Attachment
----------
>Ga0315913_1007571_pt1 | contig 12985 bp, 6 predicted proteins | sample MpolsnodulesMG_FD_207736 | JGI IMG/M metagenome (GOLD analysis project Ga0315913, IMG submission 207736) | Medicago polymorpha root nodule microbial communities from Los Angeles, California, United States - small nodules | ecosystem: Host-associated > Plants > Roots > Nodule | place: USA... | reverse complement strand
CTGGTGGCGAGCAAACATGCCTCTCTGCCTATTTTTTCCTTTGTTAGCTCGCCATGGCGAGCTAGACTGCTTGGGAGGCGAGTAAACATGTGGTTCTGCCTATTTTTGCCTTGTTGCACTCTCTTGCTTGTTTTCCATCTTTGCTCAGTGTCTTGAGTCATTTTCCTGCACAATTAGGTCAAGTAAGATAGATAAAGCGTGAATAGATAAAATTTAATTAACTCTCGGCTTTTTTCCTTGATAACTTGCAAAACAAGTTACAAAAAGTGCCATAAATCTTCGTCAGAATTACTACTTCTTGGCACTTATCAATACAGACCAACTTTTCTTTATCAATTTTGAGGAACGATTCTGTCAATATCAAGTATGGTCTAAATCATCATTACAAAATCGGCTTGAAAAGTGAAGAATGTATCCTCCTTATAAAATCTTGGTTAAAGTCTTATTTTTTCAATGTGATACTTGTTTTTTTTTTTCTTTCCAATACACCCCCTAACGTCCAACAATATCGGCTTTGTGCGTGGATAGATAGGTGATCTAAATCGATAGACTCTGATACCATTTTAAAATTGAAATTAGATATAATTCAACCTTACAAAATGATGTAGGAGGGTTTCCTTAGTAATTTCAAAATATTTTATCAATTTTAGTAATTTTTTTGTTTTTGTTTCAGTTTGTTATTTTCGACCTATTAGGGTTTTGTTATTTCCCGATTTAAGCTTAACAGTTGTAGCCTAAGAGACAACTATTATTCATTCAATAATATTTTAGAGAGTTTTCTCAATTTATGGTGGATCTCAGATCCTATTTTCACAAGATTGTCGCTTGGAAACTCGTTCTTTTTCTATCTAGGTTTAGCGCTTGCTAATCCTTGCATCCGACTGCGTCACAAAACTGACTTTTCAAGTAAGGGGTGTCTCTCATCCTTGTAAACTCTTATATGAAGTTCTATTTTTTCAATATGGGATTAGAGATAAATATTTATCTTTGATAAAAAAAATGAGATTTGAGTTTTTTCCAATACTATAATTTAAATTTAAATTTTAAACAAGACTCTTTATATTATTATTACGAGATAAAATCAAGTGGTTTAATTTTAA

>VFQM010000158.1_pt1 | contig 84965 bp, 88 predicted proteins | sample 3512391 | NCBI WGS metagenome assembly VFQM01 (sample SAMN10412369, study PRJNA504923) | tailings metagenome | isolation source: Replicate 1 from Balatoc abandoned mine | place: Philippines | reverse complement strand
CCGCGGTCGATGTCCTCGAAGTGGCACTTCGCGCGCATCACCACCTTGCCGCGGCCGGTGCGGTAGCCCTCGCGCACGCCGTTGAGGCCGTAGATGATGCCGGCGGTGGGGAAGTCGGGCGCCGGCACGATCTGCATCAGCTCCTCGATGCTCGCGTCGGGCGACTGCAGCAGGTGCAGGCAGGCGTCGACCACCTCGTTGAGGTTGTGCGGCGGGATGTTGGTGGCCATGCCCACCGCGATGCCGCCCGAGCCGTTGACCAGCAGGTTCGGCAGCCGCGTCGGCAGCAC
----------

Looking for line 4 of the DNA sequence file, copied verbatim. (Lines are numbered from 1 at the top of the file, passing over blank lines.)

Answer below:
CCGCGGTCGATGTCCTCGAAGTGGCACTTCGCGCGCATCACCACCTTGCCGCGGCCGGTGCGGTAGCCCTCGCGCACGCCGTTGAGGCCGTAGATGATGCCGGCGGTGGGGAAGTCGGGCGCCGGCACGATCTGCATCAGCTCCTCGATGCTCGCGTCGGGCGACTGCAGCAGGTGCAGGCAGGCGTCGACCACCTCGTTGAGGTTGTGCGGCGGGATGTTGGTGGCCATGCCCACCGCGATGCCGCCCGAGCCGTTGACCAGCAGGTTCGGCAGCCGCGTCGGCAGCAC